Luba is a character who defies easy description and I don’t actually want to: As one of the most complex women in literature, let alone comics, she’s somebody you need to experience, not learn of second-hand. You will certainly notice that she has absolutely enormous breasts. Deal with it. These stories are casually, graphically, sexually explicit, and appalling violence is also never far from the players lives…

Luba’s story is about Life, and sex and death happen, casually and often, usually to and with the wrong people at the wrong time. If harsh language and cartoon nudity (male and female) are an insurmountable problem for you, don’t read these tales; but it is genuinely your loss.

Throughout all those eventful years, normally always in the background and frequently sidelined, was Luba’s cousin Ofelia: confidante, babysitter, surrogate mum, family conscience and keen – if not especially detached – observer…

After a run of spectacular stories (all of which have been collected in a variety of formats and editions which I really must get around to reviewing in their entirety), the first incarnation of Love and Rockets ended. Luba and her extended family graduated to a succession of mini-series which focussed on her relocation to the USA to reunite with her half-sisters Rosalba (“Fritz”) and Petra Martinez. The tone and content ranged from surreal to sad to funny to thrilling. The entire world can be found in those pages.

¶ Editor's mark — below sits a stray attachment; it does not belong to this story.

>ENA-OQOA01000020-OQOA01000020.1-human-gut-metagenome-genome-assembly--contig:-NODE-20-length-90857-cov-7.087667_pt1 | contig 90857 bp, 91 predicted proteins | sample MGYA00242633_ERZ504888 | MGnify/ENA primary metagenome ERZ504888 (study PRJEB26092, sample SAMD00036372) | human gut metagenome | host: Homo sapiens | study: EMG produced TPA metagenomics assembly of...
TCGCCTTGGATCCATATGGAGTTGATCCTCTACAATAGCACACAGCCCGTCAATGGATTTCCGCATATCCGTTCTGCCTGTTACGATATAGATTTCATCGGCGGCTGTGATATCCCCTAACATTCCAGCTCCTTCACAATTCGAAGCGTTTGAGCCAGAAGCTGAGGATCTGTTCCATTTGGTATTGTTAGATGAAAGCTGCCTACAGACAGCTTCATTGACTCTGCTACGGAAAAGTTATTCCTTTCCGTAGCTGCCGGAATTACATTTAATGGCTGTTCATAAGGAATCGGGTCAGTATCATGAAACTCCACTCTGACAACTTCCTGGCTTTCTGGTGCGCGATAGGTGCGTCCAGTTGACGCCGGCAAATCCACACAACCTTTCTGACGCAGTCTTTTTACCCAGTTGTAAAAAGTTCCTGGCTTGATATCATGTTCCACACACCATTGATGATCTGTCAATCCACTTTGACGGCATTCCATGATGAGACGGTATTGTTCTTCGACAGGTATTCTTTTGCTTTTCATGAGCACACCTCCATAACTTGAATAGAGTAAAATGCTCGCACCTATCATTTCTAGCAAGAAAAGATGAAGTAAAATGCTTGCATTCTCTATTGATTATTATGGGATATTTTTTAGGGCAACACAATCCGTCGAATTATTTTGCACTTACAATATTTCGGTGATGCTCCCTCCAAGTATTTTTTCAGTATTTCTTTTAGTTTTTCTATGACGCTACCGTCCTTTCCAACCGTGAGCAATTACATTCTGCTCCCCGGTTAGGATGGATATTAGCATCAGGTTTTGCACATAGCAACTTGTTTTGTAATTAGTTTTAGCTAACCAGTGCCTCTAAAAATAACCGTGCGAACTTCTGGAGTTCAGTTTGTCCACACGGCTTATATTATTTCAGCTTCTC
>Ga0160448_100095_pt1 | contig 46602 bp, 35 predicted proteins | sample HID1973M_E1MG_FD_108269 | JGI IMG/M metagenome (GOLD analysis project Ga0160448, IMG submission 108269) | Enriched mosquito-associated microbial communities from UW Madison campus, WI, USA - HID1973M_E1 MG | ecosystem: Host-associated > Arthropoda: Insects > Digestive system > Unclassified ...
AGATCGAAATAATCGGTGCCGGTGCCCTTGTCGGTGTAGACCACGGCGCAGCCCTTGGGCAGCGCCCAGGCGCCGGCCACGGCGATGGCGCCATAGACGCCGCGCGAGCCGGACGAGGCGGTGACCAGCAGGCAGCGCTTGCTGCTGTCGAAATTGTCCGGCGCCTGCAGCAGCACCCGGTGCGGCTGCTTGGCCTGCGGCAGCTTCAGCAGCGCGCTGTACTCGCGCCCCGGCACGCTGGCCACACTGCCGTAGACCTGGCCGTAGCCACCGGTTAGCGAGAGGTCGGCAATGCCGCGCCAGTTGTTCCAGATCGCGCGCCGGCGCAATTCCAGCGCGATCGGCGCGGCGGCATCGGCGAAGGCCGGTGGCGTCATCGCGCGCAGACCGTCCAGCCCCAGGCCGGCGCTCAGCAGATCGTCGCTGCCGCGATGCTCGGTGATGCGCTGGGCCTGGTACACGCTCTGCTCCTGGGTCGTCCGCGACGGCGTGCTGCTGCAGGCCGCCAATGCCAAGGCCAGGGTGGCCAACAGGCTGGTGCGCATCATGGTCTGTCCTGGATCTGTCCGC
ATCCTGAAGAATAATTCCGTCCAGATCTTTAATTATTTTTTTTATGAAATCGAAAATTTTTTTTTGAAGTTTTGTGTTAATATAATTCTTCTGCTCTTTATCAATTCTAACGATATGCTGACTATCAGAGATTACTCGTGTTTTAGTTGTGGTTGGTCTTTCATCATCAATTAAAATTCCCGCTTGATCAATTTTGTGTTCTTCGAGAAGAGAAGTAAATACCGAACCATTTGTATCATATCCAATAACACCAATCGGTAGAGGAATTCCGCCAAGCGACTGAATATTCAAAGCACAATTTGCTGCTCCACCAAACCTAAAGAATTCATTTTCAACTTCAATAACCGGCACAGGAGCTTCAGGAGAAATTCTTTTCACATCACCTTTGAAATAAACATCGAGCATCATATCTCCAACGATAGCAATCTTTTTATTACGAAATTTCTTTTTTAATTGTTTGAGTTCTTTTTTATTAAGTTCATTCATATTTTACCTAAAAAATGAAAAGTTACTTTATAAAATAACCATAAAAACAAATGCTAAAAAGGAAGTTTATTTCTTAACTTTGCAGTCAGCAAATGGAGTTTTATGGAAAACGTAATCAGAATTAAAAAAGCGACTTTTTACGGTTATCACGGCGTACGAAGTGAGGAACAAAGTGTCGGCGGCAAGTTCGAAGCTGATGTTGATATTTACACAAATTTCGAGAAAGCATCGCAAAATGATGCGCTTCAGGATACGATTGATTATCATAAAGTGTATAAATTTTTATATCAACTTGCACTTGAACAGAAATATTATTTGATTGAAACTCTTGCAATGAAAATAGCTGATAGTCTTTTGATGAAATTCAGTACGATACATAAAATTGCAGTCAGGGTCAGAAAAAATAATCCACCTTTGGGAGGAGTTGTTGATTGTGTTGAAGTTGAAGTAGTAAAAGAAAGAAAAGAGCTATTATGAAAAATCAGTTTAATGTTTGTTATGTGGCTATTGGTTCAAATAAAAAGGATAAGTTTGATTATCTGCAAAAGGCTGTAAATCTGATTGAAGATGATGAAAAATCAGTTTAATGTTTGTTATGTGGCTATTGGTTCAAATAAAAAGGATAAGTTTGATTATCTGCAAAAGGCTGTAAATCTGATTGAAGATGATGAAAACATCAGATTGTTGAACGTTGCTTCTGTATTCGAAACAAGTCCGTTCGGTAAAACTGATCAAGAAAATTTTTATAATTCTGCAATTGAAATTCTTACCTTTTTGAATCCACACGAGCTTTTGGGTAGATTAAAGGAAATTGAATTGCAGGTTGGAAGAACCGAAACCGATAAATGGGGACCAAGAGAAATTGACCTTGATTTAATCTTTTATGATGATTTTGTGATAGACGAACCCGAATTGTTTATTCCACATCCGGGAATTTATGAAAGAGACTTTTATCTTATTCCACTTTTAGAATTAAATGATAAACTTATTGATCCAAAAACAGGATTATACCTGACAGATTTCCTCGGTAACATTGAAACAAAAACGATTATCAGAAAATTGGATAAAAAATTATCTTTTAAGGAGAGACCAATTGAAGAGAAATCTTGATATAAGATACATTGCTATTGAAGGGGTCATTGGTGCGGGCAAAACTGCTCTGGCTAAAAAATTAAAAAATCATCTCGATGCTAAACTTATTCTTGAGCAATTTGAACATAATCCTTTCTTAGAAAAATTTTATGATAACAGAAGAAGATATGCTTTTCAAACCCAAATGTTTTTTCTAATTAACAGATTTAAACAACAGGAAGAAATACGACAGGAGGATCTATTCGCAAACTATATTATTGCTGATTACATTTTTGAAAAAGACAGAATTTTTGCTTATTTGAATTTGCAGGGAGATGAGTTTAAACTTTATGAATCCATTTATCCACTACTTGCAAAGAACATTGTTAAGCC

Although in an ideal world you would read that aforementioned older material first, there’s absolutely no need to. Reminiscence and the force of memory are as much a part of this potent passion-play as family feeling, music, infidelity, survival, punk rock philosophy, and laughter – lots and lots of laughter.

Brilliantly illustrated, these are human tales as earthy any as any Chaucer’s Pilgrims could tell, as varied and appetising as any of Boccaccio’s Decameron and as universally human as the best of that bloke Shakespeare…

This particular monochrome family album – available in paperback and digital editions -compiles assorted material first seen in Luba #3-9; Luba’s Comics and Stories #2-5 and Measles #3 and sees so-often sidelined “sister” Ofelia notionally promoted to headliner. Following a pictorial reintroduction to ‘Luba’s Family’, the ever-unfolding saga resumes with ‘Remember Me’ as the youngest kids swap tales of the fathers they have never known.

‘Luba and the Little Ones’ finds the ferocious matron calming down her very excitable progeny, beforeSocorro…’details that girl’s educational problems. Apparently, she is too smart and her teachers want her transferred to a special school…